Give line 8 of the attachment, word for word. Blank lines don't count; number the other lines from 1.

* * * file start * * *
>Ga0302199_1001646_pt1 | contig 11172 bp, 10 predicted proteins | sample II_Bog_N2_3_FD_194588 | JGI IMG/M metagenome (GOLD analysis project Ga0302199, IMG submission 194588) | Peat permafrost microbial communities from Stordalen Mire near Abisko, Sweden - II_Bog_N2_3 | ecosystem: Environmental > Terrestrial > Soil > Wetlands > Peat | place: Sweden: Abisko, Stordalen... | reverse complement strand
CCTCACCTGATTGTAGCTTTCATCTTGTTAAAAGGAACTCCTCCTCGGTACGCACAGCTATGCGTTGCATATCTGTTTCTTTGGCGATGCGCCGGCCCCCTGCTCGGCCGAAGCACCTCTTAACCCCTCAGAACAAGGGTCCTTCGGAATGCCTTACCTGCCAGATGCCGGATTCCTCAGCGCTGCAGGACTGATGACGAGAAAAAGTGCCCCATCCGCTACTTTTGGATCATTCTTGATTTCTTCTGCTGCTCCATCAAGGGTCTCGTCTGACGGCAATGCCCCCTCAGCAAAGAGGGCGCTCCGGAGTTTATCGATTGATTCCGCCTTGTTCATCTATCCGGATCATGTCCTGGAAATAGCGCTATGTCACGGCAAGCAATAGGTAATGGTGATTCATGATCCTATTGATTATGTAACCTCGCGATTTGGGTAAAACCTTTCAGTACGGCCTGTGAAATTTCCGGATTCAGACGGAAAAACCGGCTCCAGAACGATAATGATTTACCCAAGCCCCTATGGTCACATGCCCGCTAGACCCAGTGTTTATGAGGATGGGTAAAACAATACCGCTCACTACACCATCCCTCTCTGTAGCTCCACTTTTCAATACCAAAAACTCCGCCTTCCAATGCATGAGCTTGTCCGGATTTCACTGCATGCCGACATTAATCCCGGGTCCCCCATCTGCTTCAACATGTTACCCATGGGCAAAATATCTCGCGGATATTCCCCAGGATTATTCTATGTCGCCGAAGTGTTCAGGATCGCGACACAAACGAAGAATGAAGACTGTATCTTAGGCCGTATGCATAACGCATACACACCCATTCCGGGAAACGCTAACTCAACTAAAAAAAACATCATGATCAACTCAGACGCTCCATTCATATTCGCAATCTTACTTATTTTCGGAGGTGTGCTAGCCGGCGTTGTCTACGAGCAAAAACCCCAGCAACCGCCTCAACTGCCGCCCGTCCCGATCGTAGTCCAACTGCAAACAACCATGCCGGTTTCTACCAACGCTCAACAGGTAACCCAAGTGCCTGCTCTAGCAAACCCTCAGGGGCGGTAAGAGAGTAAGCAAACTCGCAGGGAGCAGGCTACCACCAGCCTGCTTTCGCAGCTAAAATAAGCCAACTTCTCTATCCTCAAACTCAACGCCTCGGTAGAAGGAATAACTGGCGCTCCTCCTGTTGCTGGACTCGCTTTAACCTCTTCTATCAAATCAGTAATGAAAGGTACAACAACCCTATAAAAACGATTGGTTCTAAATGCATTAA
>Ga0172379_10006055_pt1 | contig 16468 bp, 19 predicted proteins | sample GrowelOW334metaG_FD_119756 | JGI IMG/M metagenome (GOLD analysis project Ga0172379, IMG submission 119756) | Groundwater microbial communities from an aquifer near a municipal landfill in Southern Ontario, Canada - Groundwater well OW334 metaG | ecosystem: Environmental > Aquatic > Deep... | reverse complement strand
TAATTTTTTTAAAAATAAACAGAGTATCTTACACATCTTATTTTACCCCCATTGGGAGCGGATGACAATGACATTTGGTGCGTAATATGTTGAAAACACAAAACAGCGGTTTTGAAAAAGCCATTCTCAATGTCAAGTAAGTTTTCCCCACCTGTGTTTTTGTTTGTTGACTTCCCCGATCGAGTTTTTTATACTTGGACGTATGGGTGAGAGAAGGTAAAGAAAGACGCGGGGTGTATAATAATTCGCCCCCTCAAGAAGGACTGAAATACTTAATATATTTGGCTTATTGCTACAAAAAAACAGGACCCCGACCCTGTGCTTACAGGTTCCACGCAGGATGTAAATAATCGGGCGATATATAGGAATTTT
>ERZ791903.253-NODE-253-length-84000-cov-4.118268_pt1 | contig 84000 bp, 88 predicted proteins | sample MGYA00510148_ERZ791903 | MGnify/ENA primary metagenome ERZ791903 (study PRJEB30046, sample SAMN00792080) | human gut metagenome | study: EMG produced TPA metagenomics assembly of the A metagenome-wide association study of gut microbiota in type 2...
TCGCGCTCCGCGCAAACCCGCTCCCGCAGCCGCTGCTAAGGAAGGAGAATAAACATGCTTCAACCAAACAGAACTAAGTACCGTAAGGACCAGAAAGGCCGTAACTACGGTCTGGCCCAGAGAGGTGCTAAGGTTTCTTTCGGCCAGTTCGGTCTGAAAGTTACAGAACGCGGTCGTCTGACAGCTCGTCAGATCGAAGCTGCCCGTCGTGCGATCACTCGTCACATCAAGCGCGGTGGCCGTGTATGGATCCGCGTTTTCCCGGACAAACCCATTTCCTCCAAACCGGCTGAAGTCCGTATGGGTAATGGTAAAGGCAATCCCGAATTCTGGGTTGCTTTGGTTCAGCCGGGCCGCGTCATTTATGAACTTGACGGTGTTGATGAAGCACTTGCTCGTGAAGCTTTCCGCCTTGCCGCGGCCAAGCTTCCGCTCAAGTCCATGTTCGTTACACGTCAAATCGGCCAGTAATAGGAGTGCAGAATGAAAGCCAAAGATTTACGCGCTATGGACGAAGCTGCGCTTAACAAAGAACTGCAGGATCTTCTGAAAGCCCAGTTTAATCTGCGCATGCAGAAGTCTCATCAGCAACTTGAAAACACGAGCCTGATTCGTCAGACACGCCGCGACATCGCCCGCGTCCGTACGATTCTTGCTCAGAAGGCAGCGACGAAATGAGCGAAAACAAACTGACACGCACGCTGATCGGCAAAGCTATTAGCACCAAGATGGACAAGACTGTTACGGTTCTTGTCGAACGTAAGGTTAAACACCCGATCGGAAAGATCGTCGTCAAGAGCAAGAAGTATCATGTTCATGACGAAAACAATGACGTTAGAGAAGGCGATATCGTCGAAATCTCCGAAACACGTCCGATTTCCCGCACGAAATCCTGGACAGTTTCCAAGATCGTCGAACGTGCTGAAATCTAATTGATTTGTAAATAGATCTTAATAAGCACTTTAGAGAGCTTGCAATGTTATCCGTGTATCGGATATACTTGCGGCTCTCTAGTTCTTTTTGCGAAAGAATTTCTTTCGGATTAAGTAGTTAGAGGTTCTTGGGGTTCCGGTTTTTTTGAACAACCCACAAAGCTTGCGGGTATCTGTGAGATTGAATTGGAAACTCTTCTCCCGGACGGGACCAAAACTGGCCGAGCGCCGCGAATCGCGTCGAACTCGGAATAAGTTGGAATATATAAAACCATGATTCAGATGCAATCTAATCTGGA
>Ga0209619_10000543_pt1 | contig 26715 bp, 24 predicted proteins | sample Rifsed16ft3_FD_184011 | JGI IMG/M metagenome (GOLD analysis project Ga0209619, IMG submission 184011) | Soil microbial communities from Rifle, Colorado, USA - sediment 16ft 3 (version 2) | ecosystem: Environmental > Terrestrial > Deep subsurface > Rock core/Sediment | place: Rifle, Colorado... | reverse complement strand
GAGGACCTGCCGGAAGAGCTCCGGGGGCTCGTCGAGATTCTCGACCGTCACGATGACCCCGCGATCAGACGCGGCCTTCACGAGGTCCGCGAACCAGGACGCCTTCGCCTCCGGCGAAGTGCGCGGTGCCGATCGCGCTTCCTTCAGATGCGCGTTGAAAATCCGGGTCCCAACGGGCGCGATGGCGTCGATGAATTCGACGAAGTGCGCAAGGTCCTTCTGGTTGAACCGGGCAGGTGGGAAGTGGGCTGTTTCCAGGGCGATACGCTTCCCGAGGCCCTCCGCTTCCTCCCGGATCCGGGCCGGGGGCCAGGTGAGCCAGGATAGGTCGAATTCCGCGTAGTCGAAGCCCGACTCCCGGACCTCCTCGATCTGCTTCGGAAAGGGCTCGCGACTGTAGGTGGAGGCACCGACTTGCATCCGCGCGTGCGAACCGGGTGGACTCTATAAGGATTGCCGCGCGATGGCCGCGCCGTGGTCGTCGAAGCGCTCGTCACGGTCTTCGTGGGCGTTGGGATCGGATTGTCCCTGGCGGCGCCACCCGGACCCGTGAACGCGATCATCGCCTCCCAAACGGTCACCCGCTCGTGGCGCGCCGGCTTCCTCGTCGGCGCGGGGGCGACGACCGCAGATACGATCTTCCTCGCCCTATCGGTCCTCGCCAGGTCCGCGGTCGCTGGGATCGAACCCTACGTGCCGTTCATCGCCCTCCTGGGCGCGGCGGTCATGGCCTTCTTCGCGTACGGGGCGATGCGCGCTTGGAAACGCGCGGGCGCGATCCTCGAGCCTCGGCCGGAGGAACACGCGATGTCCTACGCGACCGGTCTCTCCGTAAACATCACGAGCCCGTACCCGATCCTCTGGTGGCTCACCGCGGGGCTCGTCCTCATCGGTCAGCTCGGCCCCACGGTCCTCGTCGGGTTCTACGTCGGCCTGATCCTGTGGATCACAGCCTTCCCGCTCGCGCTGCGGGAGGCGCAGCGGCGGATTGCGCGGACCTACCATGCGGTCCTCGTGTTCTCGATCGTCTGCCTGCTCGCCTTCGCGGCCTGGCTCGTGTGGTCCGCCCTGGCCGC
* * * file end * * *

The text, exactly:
GAGGACCTGCCGGAAGAGCTCCGGGGGCTCGTCGAGATTCTCGACCGTCACGATGACCCCGCGATCAGACGCGGCCTTCACGAGGTCCGCGAACCAGGACGCCTTCGCCTCCGGCGAAGTGCGCGGTGCCGATCGCGCTTCCTTCAGATGCGCGTTGAAAATCCGGGTCCCAACGGGCGCGATGGCGTCGATGAATTCGACGAAGTGCGCAAGGTCCTTCTGGTTGAACCGGGCAGGTGGGAAGTGGGCTGTTTCCAGGGCGATACGCTTCCCGAGGCCCTCCGCTTCCTCCCGGATCCGGGCCGGGGGCCAGGTGAGCCAGGATAGGTCGAATTCCGCGTAGTCGAAGCCCGACTCCCGGACCTCCTCGATCTGCTTCGGAAAGGGCTCGCGACTGTAGGTGGAGGCACCGACTTGCATCCGCGCGTGCGAACCGGGTGGACTCTATAAGGATTGCCGCGCGATGGCCGCGCCGTGGTCGTCGAAGCGCTCGTCACGGTCTTCGTGGGCGTTGGGATCGGATTGTCCCTGGCGGCGCCACCCGGACCCGTGAACGCGATCATCGCCTCCCAAACGGTCACCCGCTCGTGGCGCGCCGGCTTCCTCGTCGGCGCGGGGGCGACGACCGCAGATACGATCTTCCTCGCCCTATCGGTCCTCGCCAGGTCCGCGGTCGCTGGGATCGAACCCTACGTGCCGTTCATCGCCCTCCTGGGCGCGGCGGTCATGGCCTTCTTCGCGTACGGGGCGATGCGCGCTTGGAAACGCGCGGGCGCGATCCTCGAGCCTCGGCCGGAGGAACACGCGATGTCCTACGCGACCGGTCTCTCCGTAAACATCACGAGCCCGTACCCGATCCTCTGGTGGCTCACCGCGGGGCTCGTCCTCATCGGTCAGCTCGGCCCCACGGTCCTCGTCGGGTTCTACGTCGGCCTGATCCTGTGGATCACAGCCTTCCCGCTCGCGCTGCGGGAGGCGCAGCGGCGGATTGCGCGGACCTACCATGCGGTCCTCGTGTTCTCGATCGTCTGCCTGCTCGCCTTCGCGGCCTGGCTCGTGTGGTCCGCCCTGGCCGC